‘In course of time, however, the thing got ground, the experiment wasmade, and they lighted up Pall Mall. Tom’s uncle went to see it. I’veheard that he fell off his ladder fourteen times that night, fromweakness, and that he would certainly have gone on falling till he killedhimself, if his last tumble hadn’t been into a wheelbarrow which wasgoing his way, and humanely took him home. “I foresee in this,” saysTom’s uncle faintly, and taking to his bed as he spoke—“I foresee inthis,” he says, “the breaking up of our profession. There’s no moregoing the rounds to trim by daylight, no more dribbling down of the oilon the hats and bonnets of ladies and gentlemen when one feels inspirits. Any low fellow can light a gas-lamp. And it’s all up.” Inthis state of mind, he petitioned the government for—I want a word again,gentlemen—what do you call that which they give to people when it’s foundout, at last, that they’ve never been of any use, and have been paid toomuch for doing nothing?’

  ‘Compensation?’ suggested the vice.

  ‘That’s it,’ said the chairman. ‘Compensation. They didn’t give it him,though, and then he got very fond of his country all at once, and wentabout saying that gas was a death-blow to his native land, and that itwas a plot of the radicals to ruin the country and destroy the oil andcotton trade for ever, and that the whales would go and kill themselvesprivately, out of sheer spite and vexation at not being caught. At lasthe got right-down cracked; called his tobacco-pipe a gas-pipe; thoughthis tears were lamp-oil; and went on with all manner of nonsense of thatsort, till one night he hung himself on a lamp-iron in Saint Martin’sLane, and there was an end of _him_.

  ‘Tom loved him, gentlemen, but he survived it. He shed a tear over hisgrave, got very drunk, spoke a funeral oration that night in thewatch-house, and was fined five shillings for it, in the morning. Somemen are none the worse for this sort of thing. Tom was one of ’em. Hewent that very afternoon on a new beat: as clear in his head, and as freefrom fever as Father Mathew himself.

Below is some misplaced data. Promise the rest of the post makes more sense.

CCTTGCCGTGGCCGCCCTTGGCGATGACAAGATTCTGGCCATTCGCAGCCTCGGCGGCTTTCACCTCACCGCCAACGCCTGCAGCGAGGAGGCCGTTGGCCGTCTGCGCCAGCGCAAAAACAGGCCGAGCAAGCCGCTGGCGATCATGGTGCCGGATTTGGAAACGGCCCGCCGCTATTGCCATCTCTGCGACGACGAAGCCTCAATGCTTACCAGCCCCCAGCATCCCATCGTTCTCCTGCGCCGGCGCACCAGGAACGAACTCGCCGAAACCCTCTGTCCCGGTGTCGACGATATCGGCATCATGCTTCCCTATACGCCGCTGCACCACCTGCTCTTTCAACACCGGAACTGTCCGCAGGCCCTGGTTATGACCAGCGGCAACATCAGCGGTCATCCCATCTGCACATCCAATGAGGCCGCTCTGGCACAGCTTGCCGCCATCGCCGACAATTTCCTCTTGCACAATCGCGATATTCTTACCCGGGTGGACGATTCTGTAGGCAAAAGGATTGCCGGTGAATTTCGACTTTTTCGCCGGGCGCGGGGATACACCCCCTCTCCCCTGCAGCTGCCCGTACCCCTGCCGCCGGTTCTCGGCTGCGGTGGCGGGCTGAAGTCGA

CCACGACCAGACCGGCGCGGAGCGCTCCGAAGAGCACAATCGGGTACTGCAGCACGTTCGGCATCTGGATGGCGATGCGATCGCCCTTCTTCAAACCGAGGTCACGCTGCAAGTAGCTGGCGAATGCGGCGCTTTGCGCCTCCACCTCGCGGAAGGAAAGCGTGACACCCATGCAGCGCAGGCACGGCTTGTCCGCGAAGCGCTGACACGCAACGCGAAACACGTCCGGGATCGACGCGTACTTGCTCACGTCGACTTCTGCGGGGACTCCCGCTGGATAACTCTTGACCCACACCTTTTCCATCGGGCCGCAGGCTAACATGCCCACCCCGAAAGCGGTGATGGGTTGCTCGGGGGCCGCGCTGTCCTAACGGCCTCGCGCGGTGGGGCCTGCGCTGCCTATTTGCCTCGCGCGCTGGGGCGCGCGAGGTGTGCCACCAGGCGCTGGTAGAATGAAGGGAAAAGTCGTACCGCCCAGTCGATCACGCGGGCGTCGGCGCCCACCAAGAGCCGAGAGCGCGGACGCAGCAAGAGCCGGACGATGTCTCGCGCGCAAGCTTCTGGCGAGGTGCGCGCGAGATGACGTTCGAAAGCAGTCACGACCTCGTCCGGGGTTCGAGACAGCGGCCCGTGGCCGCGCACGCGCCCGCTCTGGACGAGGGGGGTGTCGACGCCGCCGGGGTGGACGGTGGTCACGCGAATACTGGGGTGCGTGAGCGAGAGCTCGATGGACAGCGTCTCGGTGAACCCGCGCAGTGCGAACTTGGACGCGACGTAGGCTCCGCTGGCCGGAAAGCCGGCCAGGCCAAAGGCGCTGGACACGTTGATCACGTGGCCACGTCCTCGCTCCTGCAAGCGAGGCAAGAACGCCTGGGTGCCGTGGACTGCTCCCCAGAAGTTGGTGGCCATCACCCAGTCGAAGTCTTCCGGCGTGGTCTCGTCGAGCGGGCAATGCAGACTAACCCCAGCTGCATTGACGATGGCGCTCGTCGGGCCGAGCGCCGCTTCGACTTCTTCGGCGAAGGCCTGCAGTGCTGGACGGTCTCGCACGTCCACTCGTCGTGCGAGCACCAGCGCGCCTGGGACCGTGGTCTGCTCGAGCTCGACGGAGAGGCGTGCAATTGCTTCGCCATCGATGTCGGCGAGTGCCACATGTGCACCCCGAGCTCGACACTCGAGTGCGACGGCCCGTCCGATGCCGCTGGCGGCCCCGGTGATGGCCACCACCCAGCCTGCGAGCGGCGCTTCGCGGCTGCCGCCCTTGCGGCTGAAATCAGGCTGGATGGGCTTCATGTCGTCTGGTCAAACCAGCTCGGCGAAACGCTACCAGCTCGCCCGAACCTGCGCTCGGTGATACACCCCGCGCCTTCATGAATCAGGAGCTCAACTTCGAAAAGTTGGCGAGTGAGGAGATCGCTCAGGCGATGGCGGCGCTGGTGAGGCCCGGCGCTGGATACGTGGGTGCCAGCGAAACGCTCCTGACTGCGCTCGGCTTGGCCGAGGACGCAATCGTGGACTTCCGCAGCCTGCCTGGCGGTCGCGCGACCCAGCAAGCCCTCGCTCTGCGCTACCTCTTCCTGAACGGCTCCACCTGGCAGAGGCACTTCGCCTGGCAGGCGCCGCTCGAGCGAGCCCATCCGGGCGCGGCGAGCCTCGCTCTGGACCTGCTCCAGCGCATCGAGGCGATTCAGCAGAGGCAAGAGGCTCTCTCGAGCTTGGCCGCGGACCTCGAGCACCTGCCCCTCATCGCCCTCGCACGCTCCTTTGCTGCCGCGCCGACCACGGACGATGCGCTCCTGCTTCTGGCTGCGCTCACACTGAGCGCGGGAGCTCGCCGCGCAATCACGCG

‘Tom’s new beat, gen
tlemen, was—I can’t exactly say where, for that he’dnever tell; but I know it was in a quiet part of town, where there weresome queer old houses. I have always had it in my head that it must havebeen somewhere near Canonbury Tower in Islington, but that’s a matter ofopinion. Wherever it was, he went upon it, with a bran-new ladder, awhite hat, a brown holland jacket and trousers, a blue neck-kerchief, anda sprig of full-blown double wall-flower in his button-hole. Tom wasalways genteel in his appearance, and I have heard from the best judges,that if he had left his ladder at home that afternoon, you might havetook him for a lord.

  ‘He was always merry, was Tom, and such a singer, that if there was anyencouragement for native talent, he’d have been at the opera. He was onhis ladder, lighting his first lamp, and singing to himself in a mannermore easily to be conceived than described, when he hears the clockstrike five, and suddenly sees an old gentleman with a telescope in hishand, throw up a window and look at him very hard.

  ‘Tom didn’t know what could be passing in this old gentleman’s mind. Hethought it likely enough that he might be saying within himself, “Here’sa new